Leaving at a more civilized hour from the youth hostel led to a slightly less civilized trip in the shuttle bus from the RER station. Queuing to get past security gave me an idea of the sheer numbers that the organisers are dealing with at the COP21 site at Le Bourget.
Hard to imagine so many meetings, conversations, information and people can fit into a single day. I guess stalwarts who’ve attended numerous COPs take it in their stride.
Today began with a short briefing for our Climate Action Network Australia (CANA) team, before we walked in to meet Leader of the Opposition, Bill Shorten in one of the formal meetings room available for delegations and side meetings.
By chance, I found a bonus at my place at the table – a copy of Bill Gates’ statement Energy Innovation – Why We Need It and How to Get It released 30 November 2015. It concludes:
It is hard to overstate the impact that clean, affordable, reliable energy will have. It will make most countries energy-independent, stabilize prices, and provide low- and middle-income countries the resources they need to develop their economies and help more people escape poverty – all the while keeping global temperatures from rising more than 2 degrees. I am optimistic that the next 15 years can bring the big breakthroughs we need to accomplish all of these things.
This is a fantastic opportunity. It is also an unmistakable challenge. Humans have changed their energy diets before, but never as rapidly as we need to today. Moving this fast is unprecedented, which is all the more reason to start now.
It was a useful, frank sharing with Bill Shorten, enabling him to explain some of the thinking behind his launch of Australian Labor Party’s new climate policies at the Lowy Institute and several CANA delegates to ask him questions about the scale of climate finance on offer, the commitment to support the peoples of the Pacific, the potential to ramp up commitment to renewables and the path to 2050. Maddie Sarre of AYCC asked the last question, whether the ALP would commit to a 1.5 degrees C limit for the sake of future generations.
In a quirk of fate, soon afterwards I had a brief corridor chat with Australian Federal Environment Minister, Greg Hunt. I mentioned it was a shame the announced climate fund monies were coming from within the existing aid budget. We touched upon soil carbon projects in the Emissions Reduction Fund, and the growing role of faith and science in bringing a moral authority to decision-making around climate change action.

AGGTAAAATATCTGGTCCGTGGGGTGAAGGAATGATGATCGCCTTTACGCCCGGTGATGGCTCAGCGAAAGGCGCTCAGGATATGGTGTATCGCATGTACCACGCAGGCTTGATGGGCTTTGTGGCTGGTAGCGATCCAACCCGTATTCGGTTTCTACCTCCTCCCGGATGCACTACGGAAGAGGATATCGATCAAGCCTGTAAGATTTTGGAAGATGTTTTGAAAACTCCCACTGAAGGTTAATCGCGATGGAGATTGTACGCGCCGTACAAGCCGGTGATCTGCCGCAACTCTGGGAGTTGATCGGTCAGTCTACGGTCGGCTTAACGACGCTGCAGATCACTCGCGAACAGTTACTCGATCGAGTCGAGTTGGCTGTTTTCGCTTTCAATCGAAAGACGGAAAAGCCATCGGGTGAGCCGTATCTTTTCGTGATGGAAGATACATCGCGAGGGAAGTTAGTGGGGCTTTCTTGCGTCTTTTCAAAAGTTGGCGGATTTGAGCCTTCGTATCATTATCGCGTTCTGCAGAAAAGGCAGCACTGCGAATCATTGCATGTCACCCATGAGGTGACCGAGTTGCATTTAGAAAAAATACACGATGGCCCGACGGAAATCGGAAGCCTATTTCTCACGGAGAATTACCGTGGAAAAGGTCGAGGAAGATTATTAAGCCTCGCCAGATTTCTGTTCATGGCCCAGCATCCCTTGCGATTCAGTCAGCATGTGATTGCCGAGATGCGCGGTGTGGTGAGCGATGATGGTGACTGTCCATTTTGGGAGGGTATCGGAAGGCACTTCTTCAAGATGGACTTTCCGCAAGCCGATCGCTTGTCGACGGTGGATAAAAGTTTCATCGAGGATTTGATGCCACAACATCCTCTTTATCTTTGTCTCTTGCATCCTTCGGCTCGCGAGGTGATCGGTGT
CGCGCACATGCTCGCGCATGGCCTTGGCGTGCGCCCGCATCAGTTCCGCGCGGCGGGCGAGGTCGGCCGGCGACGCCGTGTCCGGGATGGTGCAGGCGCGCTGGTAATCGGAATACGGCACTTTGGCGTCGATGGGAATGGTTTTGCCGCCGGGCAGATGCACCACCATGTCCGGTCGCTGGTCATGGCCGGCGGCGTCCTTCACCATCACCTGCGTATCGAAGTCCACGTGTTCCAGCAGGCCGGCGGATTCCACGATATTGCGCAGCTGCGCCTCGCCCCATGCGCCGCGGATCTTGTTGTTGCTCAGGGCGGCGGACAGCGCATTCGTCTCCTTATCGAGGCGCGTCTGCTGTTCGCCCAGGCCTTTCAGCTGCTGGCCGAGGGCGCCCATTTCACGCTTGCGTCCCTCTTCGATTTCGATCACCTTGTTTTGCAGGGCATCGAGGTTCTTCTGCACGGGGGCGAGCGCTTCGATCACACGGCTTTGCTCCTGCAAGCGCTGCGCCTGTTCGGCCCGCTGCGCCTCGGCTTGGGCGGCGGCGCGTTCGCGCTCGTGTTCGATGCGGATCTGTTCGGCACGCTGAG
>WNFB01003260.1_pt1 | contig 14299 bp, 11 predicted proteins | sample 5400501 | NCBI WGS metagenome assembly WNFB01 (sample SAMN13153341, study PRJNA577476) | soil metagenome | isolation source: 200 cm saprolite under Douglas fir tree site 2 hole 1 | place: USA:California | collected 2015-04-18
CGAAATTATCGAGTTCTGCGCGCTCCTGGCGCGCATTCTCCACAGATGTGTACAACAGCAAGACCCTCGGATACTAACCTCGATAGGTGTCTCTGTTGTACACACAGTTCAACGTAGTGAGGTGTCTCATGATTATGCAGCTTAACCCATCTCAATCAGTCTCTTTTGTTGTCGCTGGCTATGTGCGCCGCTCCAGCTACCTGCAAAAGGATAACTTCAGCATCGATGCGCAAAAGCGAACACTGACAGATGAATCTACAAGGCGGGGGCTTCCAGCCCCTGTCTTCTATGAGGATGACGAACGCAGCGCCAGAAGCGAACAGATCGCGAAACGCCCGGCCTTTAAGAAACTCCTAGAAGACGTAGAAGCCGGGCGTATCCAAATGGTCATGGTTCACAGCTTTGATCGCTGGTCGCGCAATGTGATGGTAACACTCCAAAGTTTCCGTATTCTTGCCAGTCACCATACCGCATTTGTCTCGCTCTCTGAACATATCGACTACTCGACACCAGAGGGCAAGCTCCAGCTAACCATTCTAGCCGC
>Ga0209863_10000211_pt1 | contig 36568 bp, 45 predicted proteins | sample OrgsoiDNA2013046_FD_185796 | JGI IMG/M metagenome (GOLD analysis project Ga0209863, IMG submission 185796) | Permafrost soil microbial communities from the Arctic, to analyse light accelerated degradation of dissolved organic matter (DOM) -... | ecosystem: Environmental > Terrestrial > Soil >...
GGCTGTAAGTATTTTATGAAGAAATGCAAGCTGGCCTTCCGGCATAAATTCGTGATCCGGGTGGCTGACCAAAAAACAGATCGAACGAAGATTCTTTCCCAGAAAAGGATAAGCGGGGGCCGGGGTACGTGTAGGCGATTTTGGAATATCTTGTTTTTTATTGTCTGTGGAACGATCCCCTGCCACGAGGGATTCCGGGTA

I took a brief interlude catching up on Dutch management of water, landscapes and city planning in spatial adaptation to climate change in the city of Breda and the benefit of establishing collaborative arrangements for water management “fit for the future“.
Then I made my first trek outside the Blue Zone and walked the long raised walkway to the Generations Space to join my second interfaith gathering. Like the first meeting held on Monday afternoon, it was hosted by Dr Nigel Crawford from the IUCN & CEESP.
I missed a little, due to the joys of trying to find the right meeting room, but enjoyed every minute once there. Rev. Kang Hae Yun, Korean Buddhist monk (translated by Narumon Paiboonsittikun from the International Network of Engaged Buddhists), told us about a massive project to set up the Danggan Solar Power Cooperative and put solar panels on 70 temples and schools. In addition to providing renewable energy and a new income stream for the monks, the project has enabled the monks to live independently of Korea’s nuclear industry.
Venerable Athurliya Rathan Thero from Sri Lanka, called upon the audience to join Sri Lanka in rejecting fossil fuels, converting their agriculture to sustainability, and protecting the future by moving into a new paradigm. We are living in a global system.
Sonya from the Stockholm Resilience Centre spoke of our ability to manage our connectivity (our “interbeing” as Thich Nhat Hahn terms it). We can help or harm the system around us with our thoughts and actions. There is no room for negative thoughts. It reminded me of His Holiness the Dalai Lama’s quote:
Take care of your Thoughts for they become Words.
Take care of Words for they become Actions.
Take care of Actions for they become Habits.
Take care of Habits for they will form your character.
Take care of your Character because it will form your Destiny,
and your Destiny will be your Life.
Fittingly, my day ended by joining Norzin Dolma from the Tibetan Women’s Association in Dharamsala and Lobsang Yangtso from Jawaharlal Nehru University in supporting #climateaction for Tibet – #RoofOfTheWorld #COP21”.
For video and story updates on the COP21 Climate Conference in Paris, visit newint.org/live/paris – the New Internationalist media hub #NICOP21.
See also the New Internationalist magazine special issue on COP21. It discusses what a good outcome would be on the major issues under discussion.